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Originally Posted by TCARCIO /forum/post/19541399


Just admit that no matter how you EQ your speakers that you will never be happy for a long period of time. It might sound great at the time but then all of a sudden you try to tweak this or change that and then your off and running again looking for that certain sound that probably will never happen....... Am I the only one who feels this way or are all of you in sound nirvana denial .......


It's not just your imagination. I really think humidity in particular has a very noticeable influence on not only the sound system itself, but the listening environment too. Humidity fluctuates so much in the upper Midwest in the summer. I really notice how it effects the sound of my guitar amps and acoustic guitars. There may be less of an influence on speakers made of "plastics" though. However, once again, there is the effect on the listening environment. I also suspicion that our own personal hearing apparatus perceives auditory stimuli differently at any given time due to various biological (and even psychological) processes and influences...if that makes sense?

But I digress...there are very sophisticated and well informed listeners who prefer systems where the top end or bottom end are emphasized. Nothing wrong with that.


Tom
 

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I like speakers with digital x-overs with room correction & eq, so you can measure yourself to make sure you're getting a flat response in room (at least is one spot). From there you can tailor the sound to your liking.
 

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Quote:
Originally Posted by jumpnblues /forum/post/19541469


It's not just your imagination. I really think humidity in particular has a very noticeable influence on not only the sound system itself, but the listening environment too. Humidity fluctuates so much in the upper Midwest in the summer. I really notice how it effects the sound of my guitar amps and acoustic guitars. There may be less of an influence on speakers made of "plastics" though. However, once again, there is the effect on the listening environment. I also suspicion that our own personal hearing apparatus perceives auditory stimuli differently at any given time due to various biological (and even psychological) processes and influences...if that makes sense?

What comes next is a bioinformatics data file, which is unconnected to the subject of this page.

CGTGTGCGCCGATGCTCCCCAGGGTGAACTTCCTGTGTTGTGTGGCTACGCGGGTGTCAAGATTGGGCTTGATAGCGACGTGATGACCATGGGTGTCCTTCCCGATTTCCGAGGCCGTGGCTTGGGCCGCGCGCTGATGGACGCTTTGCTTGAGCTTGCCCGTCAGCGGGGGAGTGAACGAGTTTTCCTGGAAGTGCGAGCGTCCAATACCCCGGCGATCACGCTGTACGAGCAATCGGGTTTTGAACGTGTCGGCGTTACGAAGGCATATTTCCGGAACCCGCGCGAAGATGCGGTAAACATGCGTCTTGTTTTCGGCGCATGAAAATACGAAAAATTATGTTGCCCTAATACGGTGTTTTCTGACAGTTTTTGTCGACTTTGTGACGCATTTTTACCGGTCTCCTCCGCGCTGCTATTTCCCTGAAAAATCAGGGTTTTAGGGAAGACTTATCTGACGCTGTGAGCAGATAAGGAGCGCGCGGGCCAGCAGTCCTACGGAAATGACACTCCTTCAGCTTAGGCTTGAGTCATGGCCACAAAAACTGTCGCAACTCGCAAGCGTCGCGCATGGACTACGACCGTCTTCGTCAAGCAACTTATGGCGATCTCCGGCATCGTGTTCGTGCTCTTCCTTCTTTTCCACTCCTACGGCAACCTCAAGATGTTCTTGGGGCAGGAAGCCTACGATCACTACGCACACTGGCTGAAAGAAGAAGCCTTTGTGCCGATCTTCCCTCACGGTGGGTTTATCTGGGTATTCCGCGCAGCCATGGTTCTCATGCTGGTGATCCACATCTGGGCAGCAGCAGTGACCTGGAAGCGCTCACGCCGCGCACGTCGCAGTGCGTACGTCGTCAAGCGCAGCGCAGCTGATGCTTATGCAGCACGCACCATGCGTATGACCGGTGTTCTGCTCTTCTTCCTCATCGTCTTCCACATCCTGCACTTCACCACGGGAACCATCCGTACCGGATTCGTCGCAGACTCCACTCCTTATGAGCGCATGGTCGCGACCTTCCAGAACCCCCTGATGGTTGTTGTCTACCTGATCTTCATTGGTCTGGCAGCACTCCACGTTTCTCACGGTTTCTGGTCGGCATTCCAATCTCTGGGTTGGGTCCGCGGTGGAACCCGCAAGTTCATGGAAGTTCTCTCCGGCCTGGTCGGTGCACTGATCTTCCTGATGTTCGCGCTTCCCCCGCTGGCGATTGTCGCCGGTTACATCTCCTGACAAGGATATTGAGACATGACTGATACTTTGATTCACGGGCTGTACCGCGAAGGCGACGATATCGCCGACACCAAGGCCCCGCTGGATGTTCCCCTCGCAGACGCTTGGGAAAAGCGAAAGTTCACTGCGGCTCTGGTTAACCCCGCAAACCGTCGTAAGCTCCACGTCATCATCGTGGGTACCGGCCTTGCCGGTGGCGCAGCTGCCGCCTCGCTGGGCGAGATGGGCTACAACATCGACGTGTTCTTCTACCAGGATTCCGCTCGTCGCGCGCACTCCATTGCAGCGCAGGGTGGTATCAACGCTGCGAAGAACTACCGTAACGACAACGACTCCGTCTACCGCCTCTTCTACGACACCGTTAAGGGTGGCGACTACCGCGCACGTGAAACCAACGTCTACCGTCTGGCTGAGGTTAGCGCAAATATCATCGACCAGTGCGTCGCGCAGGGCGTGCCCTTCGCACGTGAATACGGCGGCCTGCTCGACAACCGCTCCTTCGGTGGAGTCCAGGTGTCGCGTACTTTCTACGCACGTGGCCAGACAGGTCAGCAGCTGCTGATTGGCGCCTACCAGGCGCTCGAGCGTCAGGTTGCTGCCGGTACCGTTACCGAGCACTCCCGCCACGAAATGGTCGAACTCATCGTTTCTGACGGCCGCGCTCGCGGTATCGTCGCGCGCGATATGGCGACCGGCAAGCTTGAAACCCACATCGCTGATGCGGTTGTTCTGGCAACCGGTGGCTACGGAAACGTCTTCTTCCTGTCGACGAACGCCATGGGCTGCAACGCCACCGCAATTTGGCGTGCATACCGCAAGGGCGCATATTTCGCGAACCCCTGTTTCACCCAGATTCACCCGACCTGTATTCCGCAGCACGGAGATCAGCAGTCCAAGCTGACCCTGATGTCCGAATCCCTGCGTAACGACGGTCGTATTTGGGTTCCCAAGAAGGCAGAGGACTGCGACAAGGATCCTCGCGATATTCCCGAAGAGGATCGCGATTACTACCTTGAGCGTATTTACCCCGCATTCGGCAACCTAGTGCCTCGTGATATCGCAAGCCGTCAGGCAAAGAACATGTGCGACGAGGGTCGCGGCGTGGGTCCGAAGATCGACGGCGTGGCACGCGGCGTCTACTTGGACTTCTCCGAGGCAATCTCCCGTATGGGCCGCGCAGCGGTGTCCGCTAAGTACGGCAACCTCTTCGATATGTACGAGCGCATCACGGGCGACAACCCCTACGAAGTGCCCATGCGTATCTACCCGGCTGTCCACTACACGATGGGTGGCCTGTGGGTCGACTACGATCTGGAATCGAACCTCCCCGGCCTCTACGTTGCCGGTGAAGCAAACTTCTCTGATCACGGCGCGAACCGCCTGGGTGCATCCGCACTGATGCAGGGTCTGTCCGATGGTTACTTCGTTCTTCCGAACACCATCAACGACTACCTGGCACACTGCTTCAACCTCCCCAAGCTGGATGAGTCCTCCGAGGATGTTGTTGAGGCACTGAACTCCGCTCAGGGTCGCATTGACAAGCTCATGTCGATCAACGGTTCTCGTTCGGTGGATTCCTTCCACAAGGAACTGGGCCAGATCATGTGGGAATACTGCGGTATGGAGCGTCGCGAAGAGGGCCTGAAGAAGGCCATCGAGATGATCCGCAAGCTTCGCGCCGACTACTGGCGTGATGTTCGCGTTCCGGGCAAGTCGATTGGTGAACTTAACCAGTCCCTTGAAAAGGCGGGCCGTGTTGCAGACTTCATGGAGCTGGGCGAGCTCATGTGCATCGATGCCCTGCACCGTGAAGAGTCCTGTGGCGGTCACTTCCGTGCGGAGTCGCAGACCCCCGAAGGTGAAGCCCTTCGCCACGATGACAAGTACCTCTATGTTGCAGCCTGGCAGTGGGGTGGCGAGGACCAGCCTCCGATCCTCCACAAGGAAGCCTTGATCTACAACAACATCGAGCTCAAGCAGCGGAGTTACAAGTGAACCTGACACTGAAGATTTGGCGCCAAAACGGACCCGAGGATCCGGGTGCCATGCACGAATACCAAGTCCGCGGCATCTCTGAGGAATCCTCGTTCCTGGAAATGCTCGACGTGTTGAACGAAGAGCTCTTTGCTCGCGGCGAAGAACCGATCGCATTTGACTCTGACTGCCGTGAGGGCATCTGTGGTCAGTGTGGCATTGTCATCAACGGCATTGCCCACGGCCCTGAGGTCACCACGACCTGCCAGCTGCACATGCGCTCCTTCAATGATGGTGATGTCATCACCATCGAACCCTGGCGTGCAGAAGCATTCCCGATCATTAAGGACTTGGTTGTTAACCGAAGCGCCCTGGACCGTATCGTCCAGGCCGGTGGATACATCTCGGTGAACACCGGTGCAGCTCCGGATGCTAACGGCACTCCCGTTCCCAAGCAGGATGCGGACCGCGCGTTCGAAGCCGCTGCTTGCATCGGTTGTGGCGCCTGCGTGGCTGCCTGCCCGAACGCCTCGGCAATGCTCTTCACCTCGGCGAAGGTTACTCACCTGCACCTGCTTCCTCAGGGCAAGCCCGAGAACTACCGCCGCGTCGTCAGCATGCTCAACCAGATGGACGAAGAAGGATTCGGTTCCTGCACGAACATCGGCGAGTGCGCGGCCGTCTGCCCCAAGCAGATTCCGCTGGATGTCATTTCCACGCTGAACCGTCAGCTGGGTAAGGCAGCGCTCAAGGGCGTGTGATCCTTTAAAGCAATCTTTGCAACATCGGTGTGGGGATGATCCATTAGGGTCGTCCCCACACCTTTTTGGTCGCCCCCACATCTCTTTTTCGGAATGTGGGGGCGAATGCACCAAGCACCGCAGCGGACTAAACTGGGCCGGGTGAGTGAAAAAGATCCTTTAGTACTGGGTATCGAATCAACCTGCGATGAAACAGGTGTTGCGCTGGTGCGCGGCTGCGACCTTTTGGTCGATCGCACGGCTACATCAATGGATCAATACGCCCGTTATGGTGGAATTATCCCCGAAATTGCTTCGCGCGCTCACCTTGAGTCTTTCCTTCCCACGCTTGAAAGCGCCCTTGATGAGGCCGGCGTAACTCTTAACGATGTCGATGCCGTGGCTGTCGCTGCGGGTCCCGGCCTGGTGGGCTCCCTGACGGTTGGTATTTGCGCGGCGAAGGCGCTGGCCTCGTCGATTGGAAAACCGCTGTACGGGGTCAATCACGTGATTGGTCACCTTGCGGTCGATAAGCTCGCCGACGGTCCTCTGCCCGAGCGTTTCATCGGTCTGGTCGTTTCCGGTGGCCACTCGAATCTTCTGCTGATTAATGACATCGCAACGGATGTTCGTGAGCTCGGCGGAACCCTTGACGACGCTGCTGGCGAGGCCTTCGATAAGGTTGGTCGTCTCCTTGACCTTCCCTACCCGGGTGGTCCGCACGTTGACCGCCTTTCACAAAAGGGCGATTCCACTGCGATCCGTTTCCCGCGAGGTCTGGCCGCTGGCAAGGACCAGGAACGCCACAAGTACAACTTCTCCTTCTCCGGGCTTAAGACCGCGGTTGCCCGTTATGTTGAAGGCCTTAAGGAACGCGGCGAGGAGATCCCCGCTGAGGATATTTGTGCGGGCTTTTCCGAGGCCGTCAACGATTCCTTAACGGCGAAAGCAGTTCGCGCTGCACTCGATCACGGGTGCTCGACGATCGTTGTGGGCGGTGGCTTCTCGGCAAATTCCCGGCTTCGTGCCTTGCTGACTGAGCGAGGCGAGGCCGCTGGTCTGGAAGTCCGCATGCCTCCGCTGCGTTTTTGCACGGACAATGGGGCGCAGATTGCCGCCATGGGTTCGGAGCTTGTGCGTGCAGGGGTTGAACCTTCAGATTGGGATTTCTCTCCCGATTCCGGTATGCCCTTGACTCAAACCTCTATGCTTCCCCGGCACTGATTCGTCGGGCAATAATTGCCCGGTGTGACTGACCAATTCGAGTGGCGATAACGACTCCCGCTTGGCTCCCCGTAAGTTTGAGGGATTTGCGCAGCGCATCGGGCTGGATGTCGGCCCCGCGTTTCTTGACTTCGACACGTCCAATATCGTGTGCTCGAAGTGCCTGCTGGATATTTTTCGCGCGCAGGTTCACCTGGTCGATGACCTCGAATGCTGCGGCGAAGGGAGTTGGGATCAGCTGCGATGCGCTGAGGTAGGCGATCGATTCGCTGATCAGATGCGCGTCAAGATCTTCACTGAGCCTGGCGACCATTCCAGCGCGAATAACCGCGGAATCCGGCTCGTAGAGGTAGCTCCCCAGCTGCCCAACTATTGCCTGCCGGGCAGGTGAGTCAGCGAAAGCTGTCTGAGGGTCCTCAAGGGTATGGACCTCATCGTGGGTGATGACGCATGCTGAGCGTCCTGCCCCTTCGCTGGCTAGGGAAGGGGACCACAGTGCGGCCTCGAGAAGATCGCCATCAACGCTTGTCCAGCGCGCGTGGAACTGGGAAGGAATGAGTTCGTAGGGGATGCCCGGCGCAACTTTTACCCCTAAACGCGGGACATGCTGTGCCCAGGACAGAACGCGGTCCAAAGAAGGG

But I digress...there are very sophisticated and well informed listeners who prefer systems where the top end or bottom end are emphasized. Nothing wrong with that.


Tom

I think it makes perfect sense. I don't know how many times I spend time setting things up with Audyssey and then I listen the next day and say to myself that something is off. Then I am off to the races trying to tweak things again. I think it is just a vicious circle on which we can never find that perfect sound we all chase. I really think it only exists at certain times and is not a constant. Am I nuts or do other people go through the same thing? Flat sounds good then again maybe not as good as Audyssey but then again maybe, maybe , maybe, It really drives me nuts.
 

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Quote:
Originally Posted by jumpnblues /forum/post/19540258


Discuss...


Oops, almost forgot...I like mine as accurate or flat as possible so as to establish a "baseline" in case I need to tweak them or dial them in a little. I don't like to begin with a "colored" speaker because sometimes you can't dial the coloration out. But that's just me and my ears. There are no right or wrong answer on this. It's all preference. Just thought it would make for an interesting discussion.



Tom

You correctly answered your own question. A baseline accuracy is preferable, and you can season to taste witn an EQ, or compensate for room anomalies. Some drivers have peculiarities that can't be "dialed out" as you correctly say. I've heard speakers that have been EQed flat in a good room, and they still sound like ass.


But if anyone prefers a speaker with a certain sonic personality, have at it.
 

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Quote:
Originally Posted by TCARCIO /forum/post/19541399


Just admit that no matter how you EQ your speakers that you will never be happy for a long period of time. It might sound great at the time but then all of a sudden you try to tweak this or change that and then your off and running again looking for that certain sound that probably will never happen....... Am I the only one who feels this way or are all of you in sound nirvana denial .......